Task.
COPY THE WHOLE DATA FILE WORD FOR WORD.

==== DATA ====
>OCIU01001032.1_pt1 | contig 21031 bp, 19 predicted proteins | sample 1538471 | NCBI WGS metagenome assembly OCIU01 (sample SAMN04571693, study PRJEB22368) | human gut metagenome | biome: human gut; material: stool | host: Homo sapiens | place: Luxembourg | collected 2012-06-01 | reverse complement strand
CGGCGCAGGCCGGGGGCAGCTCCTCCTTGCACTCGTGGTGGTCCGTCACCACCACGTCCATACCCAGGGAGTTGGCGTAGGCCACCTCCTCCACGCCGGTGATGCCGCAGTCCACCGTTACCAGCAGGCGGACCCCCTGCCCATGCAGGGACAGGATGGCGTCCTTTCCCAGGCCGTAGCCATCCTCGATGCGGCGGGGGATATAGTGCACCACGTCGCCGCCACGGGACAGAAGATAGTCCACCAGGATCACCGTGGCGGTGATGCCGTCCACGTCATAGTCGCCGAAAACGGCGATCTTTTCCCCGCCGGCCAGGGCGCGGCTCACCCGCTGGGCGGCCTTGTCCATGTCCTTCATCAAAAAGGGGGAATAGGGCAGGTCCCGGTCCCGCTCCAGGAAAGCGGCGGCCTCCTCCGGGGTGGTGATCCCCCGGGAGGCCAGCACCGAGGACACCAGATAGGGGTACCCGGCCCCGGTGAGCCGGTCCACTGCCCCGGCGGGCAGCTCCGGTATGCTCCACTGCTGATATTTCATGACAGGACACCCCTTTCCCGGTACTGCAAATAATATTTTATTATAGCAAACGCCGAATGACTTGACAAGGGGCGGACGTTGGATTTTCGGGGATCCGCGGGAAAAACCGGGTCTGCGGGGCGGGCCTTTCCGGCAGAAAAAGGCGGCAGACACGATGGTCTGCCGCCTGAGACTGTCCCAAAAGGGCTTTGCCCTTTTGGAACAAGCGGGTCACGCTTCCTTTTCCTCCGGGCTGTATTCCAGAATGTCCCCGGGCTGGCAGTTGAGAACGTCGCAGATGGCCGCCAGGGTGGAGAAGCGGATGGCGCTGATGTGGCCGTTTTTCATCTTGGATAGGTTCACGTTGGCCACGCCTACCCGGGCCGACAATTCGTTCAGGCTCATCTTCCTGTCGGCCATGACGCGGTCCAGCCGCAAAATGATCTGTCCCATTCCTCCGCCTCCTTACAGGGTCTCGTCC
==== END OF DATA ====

>OCIU01001032.1_pt1 | contig 21031 bp, 19 predicted proteins | sample 1538471 | NCBI WGS metagenome assembly OCIU01 (sample SAMN04571693, study PRJEB22368) | human gut metagenome | biome: human gut; material: stool | host: Homo sapiens | place: Luxembourg | collected 2012-06-01 | reverse complement strand
CGGCGCAGGCCGGGGGCAGCTCCTCCTTGCACTCGTGGTGGTCCGTCACCACCACGTCCATACCCAGGGAGTTGGCGTAGGCCACCTCCTCCACGCCGGTGATGCCGCAGTCCACCGTTACCAGCAGGCGGACCCCCTGCCCATGCAGGGACAGGATGGCGTCCTTTCCCAGGCCGTAGCCATCCTCGATGCGGCGGGGGATATAGTGCACCACGTCGCCGCCACGGGACAGAAGATAGTCCACCAGGATCACCGTGGCGGTGATGCCGTCCACGTCATAGTCGCCGAAAACGGCGATCTTTTCCCCGCCGGCCAGGGCGCGGCTCACCCGCTGGGCGGCCTTGTCCATGTCCTTCATCAAAAAGGGGGAATAGGGCAGGTCCCGGTCCCGCTCCAGGAAAGCGGCGGCCTCCTCCGGGGTGGTGATCCCCCGGGAGGCCAGCACCGAGGACACCAGATAGGGGTACCCGGCCCCGGTGAGCCGGTCCACTGCCCCGGCGGGCAGCTCCGGTATGCTCCACTGCTGATATTTCATGACAGGACACCCCTTTCCCGGTACTGCAAATAATATTTTATTATAGCAAACGCCGAATGACTTGACAAGGGGCGGACGTTGGATTTTCGGGGATCCGCGGGAAAAACCGGGTCTGCGGGGCGGGCCTTTCCGGCAGAAAAAGGCGGCAGACACGATGGTCTGCCGCCTGAGACTGTCCCAAAAGGGCTTTGCCCTTTTGGAACAAGCGGGTCACGCTTCCTTTTCCTCCGGGCTGTATTCCAGAATGTCCCCGGGCTGGCAGTTGAGAACGTCGCAGATGGCCGCCAGGGTGGAGAAGCGGATGGCGCTGATGTGGCCGTTTTTCATCTTGGATAGGTTCACGTTGGCCACGCCTACCCGGGCCGACAATTCGTTCAGGCTCATCTTCCTGTCGGCCATGACGCGGTCCAGCCGCAAAATGATCTGTCCCATTCCTCCGCCTCCTTACAGGGTCTCGTCC